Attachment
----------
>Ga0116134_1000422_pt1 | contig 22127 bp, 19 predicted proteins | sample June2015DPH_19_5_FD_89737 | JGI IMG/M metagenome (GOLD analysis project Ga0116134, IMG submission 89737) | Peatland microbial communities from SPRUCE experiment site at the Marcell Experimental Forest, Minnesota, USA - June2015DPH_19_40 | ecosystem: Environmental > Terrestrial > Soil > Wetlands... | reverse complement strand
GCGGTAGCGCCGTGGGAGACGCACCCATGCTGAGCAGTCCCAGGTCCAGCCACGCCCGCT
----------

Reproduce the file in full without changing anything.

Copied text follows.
>Ga0116134_1000422_pt1 | contig 22127 bp, 19 predicted proteins | sample June2015DPH_19_5_FD_89737 | JGI IMG/M metagenome (GOLD analysis project Ga0116134, IMG submission 89737) | Peatland microbial communities from SPRUCE experiment site at the Marcell Experimental Forest, Minnesota, USA - June2015DPH_19_40 | ecosystem: Environmental > Terrestrial > Soil > Wetlands... | reverse complement strand
GCGGTAGCGCCGTGGGAGACGCACCCATGCTGAGCAGTCCCAGGTCCAGCCACGCCCGCT